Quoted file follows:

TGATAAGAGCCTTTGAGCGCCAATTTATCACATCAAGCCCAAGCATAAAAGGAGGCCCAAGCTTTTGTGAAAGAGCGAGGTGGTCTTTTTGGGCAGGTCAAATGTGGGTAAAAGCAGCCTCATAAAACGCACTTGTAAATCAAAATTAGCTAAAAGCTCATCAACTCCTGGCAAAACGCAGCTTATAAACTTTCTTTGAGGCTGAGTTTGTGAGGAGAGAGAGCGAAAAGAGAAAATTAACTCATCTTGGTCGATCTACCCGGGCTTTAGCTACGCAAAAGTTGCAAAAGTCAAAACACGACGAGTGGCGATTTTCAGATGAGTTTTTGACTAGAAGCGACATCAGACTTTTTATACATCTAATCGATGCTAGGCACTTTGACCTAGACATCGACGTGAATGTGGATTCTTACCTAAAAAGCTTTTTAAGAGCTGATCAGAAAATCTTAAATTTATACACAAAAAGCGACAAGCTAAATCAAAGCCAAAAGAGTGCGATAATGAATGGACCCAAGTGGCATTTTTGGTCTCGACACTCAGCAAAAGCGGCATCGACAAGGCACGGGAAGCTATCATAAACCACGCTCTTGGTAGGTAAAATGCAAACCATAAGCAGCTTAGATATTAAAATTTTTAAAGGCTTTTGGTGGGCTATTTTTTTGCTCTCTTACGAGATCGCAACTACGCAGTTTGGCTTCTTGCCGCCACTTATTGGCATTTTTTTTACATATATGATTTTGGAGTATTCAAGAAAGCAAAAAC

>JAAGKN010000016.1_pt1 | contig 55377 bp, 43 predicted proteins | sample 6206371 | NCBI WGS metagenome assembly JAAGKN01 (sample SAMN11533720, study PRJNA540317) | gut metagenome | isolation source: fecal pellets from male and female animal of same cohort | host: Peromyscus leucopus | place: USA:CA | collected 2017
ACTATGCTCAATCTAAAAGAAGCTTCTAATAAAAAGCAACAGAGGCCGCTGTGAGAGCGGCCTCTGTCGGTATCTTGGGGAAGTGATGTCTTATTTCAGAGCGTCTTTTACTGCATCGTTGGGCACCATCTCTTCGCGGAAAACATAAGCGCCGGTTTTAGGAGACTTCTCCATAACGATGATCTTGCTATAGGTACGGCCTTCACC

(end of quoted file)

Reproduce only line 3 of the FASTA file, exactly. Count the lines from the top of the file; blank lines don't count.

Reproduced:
ACTATGCTCAATCTAAAAGAAGCTTCTAATAAAAAGCAACAGAGGCCGCTGTGAGAGCGGCCTCTGTCGGTATCTTGGGGAAGTGATGTCTTATTTCAGAGCGTCTTTTACTGCATCGTTGGGCACCATCTCTTCGCGGAAAACATAAGCGCCGGTTTTAGGAGACTTCTCCATAACGATGATCTTGCTATAGGTACGGCCTTCACC